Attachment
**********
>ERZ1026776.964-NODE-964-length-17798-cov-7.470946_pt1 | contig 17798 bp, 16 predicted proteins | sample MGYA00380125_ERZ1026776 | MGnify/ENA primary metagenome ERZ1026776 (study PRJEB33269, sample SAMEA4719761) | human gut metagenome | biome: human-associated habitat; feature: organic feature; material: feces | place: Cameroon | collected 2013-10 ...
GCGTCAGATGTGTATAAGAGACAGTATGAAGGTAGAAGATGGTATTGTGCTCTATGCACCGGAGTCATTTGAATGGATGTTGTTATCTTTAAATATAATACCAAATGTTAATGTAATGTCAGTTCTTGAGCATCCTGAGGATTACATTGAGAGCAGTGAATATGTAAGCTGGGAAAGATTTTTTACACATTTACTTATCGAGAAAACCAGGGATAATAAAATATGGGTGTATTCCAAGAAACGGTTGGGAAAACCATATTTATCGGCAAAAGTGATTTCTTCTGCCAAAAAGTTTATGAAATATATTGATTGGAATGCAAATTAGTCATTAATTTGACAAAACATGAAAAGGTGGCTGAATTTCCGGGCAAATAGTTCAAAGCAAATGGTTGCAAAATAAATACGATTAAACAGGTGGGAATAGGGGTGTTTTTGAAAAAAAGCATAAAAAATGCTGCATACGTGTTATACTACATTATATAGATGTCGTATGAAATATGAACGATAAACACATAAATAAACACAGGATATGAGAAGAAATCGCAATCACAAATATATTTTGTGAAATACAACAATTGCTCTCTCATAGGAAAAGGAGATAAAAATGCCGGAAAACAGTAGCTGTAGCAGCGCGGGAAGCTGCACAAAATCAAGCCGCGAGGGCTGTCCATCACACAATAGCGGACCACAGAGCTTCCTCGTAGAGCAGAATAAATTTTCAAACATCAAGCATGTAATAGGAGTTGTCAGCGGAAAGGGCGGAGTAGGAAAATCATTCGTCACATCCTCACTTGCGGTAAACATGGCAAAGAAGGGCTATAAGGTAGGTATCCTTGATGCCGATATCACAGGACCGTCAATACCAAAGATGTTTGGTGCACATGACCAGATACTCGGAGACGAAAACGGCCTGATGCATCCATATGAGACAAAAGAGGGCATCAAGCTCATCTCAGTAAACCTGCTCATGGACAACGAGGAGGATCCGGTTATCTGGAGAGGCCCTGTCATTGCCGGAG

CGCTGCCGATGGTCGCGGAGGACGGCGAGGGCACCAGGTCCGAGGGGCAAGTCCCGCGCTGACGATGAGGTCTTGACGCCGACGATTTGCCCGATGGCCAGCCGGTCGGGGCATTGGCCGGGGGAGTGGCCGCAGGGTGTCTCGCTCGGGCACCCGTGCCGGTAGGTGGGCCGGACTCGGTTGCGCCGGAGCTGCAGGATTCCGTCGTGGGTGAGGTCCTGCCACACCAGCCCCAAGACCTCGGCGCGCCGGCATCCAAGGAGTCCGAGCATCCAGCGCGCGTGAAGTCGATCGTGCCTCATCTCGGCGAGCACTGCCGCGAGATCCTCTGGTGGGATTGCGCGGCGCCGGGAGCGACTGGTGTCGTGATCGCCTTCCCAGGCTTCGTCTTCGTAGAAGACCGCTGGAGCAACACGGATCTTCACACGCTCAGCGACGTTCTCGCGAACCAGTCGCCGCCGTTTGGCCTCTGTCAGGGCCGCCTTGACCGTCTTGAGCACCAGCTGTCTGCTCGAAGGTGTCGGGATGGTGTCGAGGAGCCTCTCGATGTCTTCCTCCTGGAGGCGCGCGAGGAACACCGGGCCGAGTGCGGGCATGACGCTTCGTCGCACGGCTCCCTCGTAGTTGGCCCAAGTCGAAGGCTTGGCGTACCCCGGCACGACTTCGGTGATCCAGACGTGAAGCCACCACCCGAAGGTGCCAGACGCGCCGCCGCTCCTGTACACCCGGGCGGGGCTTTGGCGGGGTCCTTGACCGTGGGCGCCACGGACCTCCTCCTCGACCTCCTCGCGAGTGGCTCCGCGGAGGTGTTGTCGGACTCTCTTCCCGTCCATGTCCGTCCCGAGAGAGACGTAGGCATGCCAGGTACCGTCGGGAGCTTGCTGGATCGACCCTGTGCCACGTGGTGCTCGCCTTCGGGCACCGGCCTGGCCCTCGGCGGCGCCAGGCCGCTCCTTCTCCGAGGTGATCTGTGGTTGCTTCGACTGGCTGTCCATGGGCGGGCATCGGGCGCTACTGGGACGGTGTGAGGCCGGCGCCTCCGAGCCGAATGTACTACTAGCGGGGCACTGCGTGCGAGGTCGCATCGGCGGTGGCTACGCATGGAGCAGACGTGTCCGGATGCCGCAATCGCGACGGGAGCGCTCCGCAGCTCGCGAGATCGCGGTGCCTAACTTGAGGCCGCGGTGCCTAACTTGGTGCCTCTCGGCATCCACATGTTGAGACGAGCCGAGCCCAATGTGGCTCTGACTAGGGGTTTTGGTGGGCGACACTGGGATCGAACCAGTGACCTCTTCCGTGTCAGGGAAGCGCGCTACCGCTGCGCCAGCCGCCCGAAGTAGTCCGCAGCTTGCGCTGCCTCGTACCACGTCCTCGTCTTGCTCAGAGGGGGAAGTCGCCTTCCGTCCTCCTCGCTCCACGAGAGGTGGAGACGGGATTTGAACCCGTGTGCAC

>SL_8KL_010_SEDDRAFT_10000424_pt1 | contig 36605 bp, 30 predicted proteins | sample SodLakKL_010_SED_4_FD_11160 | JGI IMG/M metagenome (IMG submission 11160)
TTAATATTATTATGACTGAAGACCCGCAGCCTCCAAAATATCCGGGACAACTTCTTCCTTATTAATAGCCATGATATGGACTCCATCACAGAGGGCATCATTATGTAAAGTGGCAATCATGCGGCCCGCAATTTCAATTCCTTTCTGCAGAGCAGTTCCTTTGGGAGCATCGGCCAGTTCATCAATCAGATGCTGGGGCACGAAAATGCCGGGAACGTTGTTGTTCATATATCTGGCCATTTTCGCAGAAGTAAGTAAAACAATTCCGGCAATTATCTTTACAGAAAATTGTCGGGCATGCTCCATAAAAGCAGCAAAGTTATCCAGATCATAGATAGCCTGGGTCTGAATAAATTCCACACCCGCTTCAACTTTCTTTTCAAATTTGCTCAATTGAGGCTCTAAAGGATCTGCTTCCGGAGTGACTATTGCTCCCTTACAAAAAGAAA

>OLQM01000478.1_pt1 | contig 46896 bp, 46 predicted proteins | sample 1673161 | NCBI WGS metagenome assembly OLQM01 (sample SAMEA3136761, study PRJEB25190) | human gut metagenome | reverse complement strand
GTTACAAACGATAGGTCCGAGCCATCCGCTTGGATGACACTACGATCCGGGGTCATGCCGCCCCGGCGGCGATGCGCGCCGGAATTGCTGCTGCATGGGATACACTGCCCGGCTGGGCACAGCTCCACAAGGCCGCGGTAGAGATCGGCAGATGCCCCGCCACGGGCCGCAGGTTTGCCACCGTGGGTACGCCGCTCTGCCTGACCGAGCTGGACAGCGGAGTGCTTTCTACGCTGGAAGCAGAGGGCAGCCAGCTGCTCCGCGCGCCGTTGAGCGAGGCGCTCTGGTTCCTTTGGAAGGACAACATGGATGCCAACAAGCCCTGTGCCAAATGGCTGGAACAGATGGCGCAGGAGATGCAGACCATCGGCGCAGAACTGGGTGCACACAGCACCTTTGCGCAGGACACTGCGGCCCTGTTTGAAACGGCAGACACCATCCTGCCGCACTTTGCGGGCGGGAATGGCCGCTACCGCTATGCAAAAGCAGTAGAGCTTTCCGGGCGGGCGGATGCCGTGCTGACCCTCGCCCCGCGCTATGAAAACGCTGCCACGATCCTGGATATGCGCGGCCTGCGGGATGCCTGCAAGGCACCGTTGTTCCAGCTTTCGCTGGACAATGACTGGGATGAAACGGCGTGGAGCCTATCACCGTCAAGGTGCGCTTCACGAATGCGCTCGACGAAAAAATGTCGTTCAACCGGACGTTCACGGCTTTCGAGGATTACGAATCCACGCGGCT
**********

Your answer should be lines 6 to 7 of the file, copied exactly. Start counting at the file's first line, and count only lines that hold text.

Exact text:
>OLQM01000478.1_pt1 | contig 46896 bp, 46 predicted proteins | sample 1673161 | NCBI WGS metagenome assembly OLQM01 (sample SAMEA3136761, study PRJEB25190) | human gut metagenome | reverse complement strand
GTTACAAACGATAGGTCCGAGCCATCCGCTTGGATGACACTACGATCCGGGGTCATGCCGCCCCGGCGGCGATGCGCGCCGGAATTGCTGCTGCATGGGATACACTGCCCGGCTGGGCACAGCTCCACAAGGCCGCGGTAGAGATCGGCAGATGCCCCGCCACGGGCCGCAGGTTTGCCACCGTGGGTACGCCGCTCTGCCTGACCGAGCTGGACAGCGGAGTGCTTTCTACGCTGGAAGCAGAGGGCAGCCAGCTGCTCCGCGCGCCGTTGAGCGAGGCGCTCTGGTTCCTTTGGAAGGACAACATGGATGCCAACAAGCCCTGTGCCAAATGGCTGGAACAGATGGCGCAGGAGATGCAGACCATCGGCGCAGAACTGGGTGCACACAGCACCTTTGCGCAGGACACTGCGGCCCTGTTTGAAACGGCAGACACCATCCTGCCGCACTTTGCGGGCGGGAATGGCCGCTACCGCTATGCAAAAGCAGTAGAGCTTTCCGGGCGGGCGGATGCCGTGCTGACCCTCGCCCCGCGCTATGAAAACGCTGCCACGATCCTGGATATGCGCGGCCTGCGGGATGCCTGCAAGGCACCGTTGTTCCAGCTTTCGCTGGACAATGACTGGGATGAAACGGCGTGGAGCCTATCACCGTCAAGGTGCGCTTCACGAATGCGCTCGACGAAAAAATGTCGTTCAACCGGACGTTCACGGCTTTCGAGGATTACGAATCCACGCGGCT